So where does that leave us with regard to Jesus’ declaration in John chapter 6, that unless we eat of his body and drink of his blood then we will not be raised to life? Again the context clearly shows that Jesus was revealing himself to be the better Manna; the Manna that sustains and yet does not perish. However, could have Jesus also been pointing forward toward the Communion Meal? We remember that Jesus would later break the bread of the Passover Seder and instruct his disciples to take and eat. “This is my body broken for you.”, and he would pass the cup of wine saying, “Take this cup, it is my blood poured out for you.”

It Is All About Him

Jesus tells the Pharisees in John chapter 5 that while they had diligently searched the Scriptures to find the way of eternal life they had failed miserably because they had not understood that the testimony of the Scriptures and the true way to eternal life was found in him. We see something similar in Revelation 19:10; John tells us in this passage that the testimony of Jesus is the spirit of prophecy. That is, the central theme of the Old and New Testaments is the Gospel of Jesus Christ. Finally we see Jesus making the definitive claim that all the Scriptures were about him in his Sermon on the Mount. Jesus said that he, “…did not come to destroy the Law and the Prophets but to fulfill.” I believe that Jesus is here declaring that he is both the fulfillment of prophecy and the embodiment of the Moral and Ceremonial Law. In other words, he was not only perfectly obedient to the Moral Law but Jesus was the realization of everything the Ceremonial Law’s types and symbols pointed to.

Therefore, this is what we see when looking for Jesus in the sacrificial system. - That Jesus is the total atoning provision for our sin in the Burnt Offering, he showed himself to be wholly consecrated to the will of the Father in the Grain Offering, he made reconciliation with God in the Peace Offering, he is the perfect propitiatory sacrifice in fulfillment of the Sin Offering, and he is the complete redemptive payment of the Guilt Offering.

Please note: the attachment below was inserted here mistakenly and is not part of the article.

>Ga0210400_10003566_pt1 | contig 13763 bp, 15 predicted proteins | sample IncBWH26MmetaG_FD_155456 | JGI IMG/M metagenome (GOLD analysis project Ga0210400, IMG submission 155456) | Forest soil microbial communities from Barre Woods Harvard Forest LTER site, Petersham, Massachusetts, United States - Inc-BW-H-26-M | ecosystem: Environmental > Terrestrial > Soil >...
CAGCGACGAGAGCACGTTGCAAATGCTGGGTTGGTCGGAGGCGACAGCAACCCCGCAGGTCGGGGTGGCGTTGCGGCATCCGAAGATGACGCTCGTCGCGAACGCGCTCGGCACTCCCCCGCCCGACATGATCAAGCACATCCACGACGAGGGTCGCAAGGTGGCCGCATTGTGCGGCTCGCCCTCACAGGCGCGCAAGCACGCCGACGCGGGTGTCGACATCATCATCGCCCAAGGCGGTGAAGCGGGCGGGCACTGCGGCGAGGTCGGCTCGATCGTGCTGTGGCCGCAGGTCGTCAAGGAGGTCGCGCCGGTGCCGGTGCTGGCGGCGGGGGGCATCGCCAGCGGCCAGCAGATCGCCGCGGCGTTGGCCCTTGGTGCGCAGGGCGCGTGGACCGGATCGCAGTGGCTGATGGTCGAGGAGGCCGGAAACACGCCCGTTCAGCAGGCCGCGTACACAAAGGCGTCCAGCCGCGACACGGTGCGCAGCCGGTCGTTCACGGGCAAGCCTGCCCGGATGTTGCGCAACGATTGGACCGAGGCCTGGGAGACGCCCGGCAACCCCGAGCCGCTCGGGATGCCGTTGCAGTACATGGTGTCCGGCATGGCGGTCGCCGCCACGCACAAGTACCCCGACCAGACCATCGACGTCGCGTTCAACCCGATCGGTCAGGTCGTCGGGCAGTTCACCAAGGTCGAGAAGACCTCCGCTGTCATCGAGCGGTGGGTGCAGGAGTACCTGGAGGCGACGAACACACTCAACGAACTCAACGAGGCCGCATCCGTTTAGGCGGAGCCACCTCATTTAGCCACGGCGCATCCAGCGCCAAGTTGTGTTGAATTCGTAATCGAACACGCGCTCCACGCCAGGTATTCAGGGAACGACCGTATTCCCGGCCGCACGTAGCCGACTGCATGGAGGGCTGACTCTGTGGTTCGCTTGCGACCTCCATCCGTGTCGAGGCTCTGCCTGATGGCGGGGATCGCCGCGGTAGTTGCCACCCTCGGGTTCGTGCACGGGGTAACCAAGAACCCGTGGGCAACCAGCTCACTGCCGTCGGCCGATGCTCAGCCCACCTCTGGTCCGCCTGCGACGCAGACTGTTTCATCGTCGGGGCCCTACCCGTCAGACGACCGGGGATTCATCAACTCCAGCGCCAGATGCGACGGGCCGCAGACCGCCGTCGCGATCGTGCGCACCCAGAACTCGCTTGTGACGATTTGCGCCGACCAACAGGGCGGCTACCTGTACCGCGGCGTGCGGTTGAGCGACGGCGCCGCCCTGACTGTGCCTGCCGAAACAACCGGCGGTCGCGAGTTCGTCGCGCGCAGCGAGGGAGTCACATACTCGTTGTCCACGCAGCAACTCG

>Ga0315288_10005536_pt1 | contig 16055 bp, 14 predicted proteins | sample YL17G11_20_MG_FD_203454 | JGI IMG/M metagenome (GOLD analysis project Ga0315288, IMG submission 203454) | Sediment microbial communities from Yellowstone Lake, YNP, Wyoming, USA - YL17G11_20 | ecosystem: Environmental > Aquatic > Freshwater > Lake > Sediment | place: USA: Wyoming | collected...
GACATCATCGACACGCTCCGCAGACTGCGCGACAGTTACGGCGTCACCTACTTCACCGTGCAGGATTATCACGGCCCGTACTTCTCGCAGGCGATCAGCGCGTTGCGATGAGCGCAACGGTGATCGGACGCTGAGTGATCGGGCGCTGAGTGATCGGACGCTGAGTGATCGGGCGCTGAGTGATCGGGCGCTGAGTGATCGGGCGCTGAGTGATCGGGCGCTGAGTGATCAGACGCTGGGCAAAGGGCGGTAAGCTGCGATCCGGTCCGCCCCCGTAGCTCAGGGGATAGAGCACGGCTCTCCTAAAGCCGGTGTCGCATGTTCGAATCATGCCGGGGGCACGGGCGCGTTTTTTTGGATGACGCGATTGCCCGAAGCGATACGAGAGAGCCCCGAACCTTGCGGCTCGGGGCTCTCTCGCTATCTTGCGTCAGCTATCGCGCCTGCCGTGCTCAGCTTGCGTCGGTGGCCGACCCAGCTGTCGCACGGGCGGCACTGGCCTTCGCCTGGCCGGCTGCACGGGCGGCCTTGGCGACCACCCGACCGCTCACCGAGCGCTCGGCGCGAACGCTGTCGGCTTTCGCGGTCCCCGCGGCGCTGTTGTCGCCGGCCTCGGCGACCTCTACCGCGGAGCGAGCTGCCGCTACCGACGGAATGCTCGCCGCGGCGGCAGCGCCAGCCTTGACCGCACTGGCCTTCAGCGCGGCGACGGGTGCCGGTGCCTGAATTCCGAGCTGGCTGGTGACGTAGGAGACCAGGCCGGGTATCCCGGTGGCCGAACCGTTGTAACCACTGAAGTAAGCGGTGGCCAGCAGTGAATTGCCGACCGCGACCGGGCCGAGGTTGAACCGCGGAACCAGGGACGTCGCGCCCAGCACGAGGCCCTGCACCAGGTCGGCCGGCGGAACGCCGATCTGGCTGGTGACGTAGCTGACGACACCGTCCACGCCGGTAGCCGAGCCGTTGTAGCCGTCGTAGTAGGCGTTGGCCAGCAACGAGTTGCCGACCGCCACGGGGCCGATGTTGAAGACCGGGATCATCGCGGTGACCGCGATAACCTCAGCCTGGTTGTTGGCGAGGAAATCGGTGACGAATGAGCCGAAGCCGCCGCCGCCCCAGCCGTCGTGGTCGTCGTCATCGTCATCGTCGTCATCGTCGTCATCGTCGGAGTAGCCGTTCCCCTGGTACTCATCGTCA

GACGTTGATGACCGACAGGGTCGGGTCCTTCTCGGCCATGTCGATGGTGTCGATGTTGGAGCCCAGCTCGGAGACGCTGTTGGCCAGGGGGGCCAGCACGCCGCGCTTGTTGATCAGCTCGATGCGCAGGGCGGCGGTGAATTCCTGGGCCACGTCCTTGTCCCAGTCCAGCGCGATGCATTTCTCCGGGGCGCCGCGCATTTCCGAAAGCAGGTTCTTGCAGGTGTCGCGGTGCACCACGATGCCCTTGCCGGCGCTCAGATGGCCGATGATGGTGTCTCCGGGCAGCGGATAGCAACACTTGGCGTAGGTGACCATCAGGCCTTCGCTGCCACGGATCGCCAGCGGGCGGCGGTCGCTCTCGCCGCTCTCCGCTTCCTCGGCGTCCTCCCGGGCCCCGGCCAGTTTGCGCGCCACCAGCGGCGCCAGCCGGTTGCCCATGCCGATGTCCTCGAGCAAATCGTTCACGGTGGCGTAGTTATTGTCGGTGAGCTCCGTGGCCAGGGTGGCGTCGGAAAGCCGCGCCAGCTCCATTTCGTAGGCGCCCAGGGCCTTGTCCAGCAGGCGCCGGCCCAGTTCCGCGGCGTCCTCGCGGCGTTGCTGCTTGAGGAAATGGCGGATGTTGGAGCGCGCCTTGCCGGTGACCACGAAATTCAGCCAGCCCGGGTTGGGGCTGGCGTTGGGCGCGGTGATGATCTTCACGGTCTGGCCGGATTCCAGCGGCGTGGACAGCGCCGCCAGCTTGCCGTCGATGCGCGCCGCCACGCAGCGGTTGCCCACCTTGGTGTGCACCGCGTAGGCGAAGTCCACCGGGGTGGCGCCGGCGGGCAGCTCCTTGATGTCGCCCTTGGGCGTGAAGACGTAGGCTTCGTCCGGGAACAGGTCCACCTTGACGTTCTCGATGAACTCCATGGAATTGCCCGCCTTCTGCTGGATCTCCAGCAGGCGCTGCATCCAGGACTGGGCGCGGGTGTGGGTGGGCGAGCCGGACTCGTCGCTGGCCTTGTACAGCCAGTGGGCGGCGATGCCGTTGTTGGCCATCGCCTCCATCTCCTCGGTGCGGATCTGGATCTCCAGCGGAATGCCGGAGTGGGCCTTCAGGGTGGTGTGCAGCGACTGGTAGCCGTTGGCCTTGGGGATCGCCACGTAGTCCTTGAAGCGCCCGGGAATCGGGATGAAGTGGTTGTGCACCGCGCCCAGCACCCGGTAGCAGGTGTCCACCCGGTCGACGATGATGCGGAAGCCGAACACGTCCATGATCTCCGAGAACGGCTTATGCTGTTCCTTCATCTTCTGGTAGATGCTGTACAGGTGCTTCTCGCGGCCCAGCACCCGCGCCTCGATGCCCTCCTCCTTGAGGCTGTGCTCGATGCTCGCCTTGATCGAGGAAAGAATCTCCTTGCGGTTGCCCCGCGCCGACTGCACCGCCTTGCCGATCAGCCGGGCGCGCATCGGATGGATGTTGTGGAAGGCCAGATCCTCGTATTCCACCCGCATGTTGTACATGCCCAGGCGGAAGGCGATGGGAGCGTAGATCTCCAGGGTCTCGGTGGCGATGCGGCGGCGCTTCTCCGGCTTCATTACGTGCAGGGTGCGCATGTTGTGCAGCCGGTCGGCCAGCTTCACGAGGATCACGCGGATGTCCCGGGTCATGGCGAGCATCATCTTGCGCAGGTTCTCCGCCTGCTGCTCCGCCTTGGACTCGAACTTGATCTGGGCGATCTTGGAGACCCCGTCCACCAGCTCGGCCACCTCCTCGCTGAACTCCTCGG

What Now?

Next time you take communion meditate on this; think about how we, the royal priesthood of God, symbolically feast upon the eternal and perfect once-for-all sacrifice given for us. It is a meal that we did not work for but was provided for us by the labor of another. This meal is solely the result of a sacrifice given for the guilt of sin and without it we’d starve to death. Though it is marked by death it is absolutely satisfying and all that we need; in fact, we are being nourished by the finest food that the Land of Israel has to offer.

For as often as you eat this bread and drink the cup, you proclaim the Lord’s death until he comes. – 1 Corinthians 11:26
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Friday, September 11, 2009


I woke up this morning totally oblivious to the significance of the day. It wasn't until I opened my Facebook account to see the many status updates memorializing the the day, that I remembered. It was 8 years ago this morning that 3000 souls were lost in the terrorist attacks that came against our nation. As we memorialize our lost and reflect upon the tragedy of that day, I want to remind you of another 3000 who perished; about another tower that fell; and another 3000 who were saved.

3000 Lost